California: Home of the Haves and Have-Nots

California If the weather and the glamor of California seem to be calling you, you might want to think twice before you load up the truck and move to Beverly. A new study shows that there's a huge disparity between the haves and have-nots in the Golden State.

While some Californians are enjoying levels of well-being and access to opportunity, which the nation as a whole will not reach until the 2060s, others are experiencing health care, education, and earnings levels that characterized the U.S. as a whole, in the 1960s. Nearly a century of human progress separates the best-off and the worst-off areas in the state.

The American Human Development Project recently released A Portrait of California, which explores well-being and access to opportunity across the Golden State. The findings in work/income differentials are staggering. They include:

  • A gap of $58,000 in earnings of the typical worker -- double the median personal earnings in the U.S. -- separate the top earners in the Santa Clara–Cupertino, Saratoga, Los Gatos area (about $73,000) from the lowest earners in the LA–East Adams–Exposition Park area (about $15,000).
  • Median earnings (wages and salaries of all workers 16 and older) range from $47,000 in the Bay Area to $28,000 in the Central Sierra region and $24,000 in Northern California.
  • Men earn more than women in every racial and ethnic group. In the most affluent areas (i.e. Silicon Valley) women earn 49 cents for every $1 men earn; in the least affluent areas (scattered throughout the state, women earn 77 cents for every $1 men earn.
  • California's Latina women earn the least, at $18,000 per year -- earnings on par with those of the typical American worker in 1960, half a century ago.

Using the American Human Development (HD) Index, a composite measure of health, education, and standard of living, the study sorts residents into "Five Californias" according to where they fall along the Index. Living is good if you're in the top 1 percent known as "Shangri-La," but heaven help you if you're in the "Forsaken Five Percent."

  1. Silicon Valley Shangri-La, comprises the top 1 percent of the population in terms of well-being levels. These extremely well-educated high-tech entrepreneurs and professionals are fueling, and accruing the benefits of, innovation. Residents of this area have highly developed capabilities, expanding their freedom to pursue goals that matter to them. (Despite its overall high score, however, it is important to note that pockets of poverty exist within Silicon Valley.) One-in-three members of this region is foreign-born.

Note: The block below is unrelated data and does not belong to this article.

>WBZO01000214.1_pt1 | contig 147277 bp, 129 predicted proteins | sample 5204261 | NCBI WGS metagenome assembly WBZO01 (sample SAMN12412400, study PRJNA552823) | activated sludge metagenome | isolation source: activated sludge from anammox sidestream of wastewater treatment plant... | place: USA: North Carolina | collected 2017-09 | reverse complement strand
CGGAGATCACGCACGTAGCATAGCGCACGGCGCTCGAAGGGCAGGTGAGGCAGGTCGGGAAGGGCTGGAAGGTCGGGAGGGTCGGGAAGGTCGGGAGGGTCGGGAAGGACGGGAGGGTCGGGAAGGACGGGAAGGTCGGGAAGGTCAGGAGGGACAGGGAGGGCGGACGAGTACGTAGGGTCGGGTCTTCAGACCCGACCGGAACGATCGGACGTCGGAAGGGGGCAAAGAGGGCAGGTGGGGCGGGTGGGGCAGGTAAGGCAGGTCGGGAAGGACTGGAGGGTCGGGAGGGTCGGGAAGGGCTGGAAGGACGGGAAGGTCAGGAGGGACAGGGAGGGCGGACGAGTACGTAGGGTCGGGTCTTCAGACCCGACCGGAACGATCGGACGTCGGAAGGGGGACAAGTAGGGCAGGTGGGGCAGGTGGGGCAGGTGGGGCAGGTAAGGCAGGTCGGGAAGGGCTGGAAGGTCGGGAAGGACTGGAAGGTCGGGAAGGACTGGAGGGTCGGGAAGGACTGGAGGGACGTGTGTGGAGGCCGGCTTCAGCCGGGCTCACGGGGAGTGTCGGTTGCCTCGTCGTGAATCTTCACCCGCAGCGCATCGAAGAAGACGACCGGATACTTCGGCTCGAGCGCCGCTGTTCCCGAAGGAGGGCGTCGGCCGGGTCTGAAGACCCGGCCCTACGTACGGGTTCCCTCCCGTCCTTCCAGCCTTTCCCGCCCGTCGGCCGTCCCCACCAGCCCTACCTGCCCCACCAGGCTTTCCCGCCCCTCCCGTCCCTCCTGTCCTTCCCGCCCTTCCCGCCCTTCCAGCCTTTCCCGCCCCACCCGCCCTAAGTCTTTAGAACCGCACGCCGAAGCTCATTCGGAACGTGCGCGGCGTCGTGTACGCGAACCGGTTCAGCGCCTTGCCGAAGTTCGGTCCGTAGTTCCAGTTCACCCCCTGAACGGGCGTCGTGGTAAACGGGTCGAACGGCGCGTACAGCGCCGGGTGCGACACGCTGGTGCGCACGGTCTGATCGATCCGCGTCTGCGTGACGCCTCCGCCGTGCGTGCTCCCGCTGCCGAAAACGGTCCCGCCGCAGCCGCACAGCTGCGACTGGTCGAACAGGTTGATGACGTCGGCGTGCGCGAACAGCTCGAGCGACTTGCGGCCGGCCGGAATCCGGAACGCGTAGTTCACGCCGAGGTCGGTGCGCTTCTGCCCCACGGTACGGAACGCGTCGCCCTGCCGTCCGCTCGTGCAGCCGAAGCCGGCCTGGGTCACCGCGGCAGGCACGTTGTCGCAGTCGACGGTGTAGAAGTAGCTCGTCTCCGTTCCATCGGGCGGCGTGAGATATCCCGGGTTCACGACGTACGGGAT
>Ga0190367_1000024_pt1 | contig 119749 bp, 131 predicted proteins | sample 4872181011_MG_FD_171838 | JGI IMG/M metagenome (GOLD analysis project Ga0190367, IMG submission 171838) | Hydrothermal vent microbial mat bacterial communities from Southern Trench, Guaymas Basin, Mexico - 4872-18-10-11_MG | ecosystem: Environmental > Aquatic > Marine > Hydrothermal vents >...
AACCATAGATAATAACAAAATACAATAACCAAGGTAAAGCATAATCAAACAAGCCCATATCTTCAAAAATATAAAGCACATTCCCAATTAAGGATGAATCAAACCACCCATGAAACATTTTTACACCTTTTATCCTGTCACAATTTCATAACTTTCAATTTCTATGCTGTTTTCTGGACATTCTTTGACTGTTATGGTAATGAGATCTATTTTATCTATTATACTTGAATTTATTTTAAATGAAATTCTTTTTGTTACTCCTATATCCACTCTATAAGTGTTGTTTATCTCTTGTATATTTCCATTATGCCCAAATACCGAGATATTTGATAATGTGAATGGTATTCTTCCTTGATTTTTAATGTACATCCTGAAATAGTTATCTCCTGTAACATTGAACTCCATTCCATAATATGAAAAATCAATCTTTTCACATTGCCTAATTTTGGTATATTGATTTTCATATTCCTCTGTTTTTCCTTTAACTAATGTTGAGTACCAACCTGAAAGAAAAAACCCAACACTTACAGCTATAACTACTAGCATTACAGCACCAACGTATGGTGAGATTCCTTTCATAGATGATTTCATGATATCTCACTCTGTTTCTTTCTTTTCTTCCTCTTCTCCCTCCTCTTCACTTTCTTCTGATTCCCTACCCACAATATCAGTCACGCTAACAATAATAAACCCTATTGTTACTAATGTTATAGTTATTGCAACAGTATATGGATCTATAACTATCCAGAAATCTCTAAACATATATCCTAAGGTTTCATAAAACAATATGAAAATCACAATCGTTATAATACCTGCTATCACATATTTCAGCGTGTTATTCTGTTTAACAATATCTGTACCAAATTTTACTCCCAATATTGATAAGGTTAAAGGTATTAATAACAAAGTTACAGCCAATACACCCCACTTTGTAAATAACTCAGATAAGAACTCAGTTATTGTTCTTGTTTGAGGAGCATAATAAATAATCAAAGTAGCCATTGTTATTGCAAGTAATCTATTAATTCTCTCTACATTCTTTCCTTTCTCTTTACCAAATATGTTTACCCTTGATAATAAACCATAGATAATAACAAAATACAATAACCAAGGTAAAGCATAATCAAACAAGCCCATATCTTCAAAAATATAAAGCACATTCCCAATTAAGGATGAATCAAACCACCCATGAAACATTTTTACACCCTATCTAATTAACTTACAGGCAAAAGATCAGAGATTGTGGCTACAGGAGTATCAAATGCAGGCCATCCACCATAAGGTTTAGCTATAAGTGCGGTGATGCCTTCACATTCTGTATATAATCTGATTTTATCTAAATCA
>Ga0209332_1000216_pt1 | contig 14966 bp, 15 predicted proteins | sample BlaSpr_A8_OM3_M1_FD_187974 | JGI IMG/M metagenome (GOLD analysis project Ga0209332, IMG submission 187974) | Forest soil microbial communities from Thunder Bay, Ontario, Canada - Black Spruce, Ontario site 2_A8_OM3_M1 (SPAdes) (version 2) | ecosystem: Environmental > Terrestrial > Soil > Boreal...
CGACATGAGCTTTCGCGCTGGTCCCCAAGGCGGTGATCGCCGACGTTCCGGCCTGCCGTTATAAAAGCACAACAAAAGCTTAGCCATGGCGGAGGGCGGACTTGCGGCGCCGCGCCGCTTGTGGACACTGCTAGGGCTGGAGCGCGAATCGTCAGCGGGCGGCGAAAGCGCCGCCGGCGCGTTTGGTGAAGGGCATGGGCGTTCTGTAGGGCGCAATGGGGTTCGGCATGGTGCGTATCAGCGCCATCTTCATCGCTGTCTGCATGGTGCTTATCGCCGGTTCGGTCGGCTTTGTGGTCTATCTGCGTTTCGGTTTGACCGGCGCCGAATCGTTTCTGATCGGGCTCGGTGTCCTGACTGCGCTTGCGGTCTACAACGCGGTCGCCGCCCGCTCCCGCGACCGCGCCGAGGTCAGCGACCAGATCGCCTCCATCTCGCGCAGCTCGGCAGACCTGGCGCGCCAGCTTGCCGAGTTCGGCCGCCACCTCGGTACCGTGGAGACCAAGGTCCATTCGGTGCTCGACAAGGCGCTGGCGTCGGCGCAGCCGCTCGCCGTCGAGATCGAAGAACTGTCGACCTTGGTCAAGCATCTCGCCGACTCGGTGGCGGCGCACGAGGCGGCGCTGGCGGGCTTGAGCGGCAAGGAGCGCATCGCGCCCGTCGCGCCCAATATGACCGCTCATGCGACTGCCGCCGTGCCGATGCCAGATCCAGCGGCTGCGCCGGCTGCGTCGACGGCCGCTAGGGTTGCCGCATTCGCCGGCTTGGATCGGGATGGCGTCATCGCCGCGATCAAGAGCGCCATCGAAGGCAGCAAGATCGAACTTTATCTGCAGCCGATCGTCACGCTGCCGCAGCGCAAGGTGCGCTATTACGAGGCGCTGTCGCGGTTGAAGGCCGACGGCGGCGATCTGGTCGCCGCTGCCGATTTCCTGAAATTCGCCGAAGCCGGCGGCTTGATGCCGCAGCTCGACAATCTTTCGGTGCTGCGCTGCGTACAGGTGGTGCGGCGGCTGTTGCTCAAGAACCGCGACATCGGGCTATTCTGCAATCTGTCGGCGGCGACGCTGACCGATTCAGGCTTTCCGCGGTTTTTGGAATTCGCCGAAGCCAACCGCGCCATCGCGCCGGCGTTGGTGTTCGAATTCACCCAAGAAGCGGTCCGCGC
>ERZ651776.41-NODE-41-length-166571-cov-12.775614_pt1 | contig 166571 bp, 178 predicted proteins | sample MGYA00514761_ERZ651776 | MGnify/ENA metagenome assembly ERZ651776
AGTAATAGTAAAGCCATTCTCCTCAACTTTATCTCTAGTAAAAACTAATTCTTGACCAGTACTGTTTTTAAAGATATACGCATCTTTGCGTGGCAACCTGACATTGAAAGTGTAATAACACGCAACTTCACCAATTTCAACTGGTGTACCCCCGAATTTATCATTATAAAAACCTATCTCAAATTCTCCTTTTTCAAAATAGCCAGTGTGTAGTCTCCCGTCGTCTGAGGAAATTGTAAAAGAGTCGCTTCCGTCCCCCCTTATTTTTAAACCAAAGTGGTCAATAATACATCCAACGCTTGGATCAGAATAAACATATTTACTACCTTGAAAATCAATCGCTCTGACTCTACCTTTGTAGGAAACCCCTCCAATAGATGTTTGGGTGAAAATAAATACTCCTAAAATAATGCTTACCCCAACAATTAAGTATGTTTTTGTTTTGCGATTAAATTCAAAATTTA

2. Metro-Coastal Enclave California, this group makes up 18 percent of the state's population. They are located in upscale urban and suburban neighborhoods, chiefly along the coast. Residents of these areas are largely affluent, credentialed and resilient workers, enjoying comparative financial comfort and security
  3. Main Street California, this majority-minority group of Californians experience longer lives, higher levels of educational attainment, and higher earnings than the typical American. Yet these suburban and ex-urban Californians, representing 38 percent of the population, have an increasingly tenuous grip on middle-class life.
  4. Struggling California, makes up 38 percent of the population across the state, from the suburbs, exurbs, and rural areas of the Central Valley to parts of major metro areas and the Inland Empire to swaths of Northern California. Struggling Californians work hard but find it nearly impossible to gain a foothold on security.
  5. The Forsaken Five Percent of Californians are residents bypassed by the digital economy and left behind in impoverished L.A. neighborhoods as well as in rural and urban areas in the San Joaquin Valley. These Californians, of whom one-third are foreign-born, can expect to live nine fewer years than those in Shangri-La and face an extremely constrained range of opportunities and choices.

The study suggests actions that can be taken to bring people in the bottom categories closer to the top. They include investing in public health campaigns and food subsidies for fruits and vegetables; investing in preschool and targeting the worst performing high schools with the highest dropout rates; and taking steps to address gender equality and wage discrimination in the workplace.


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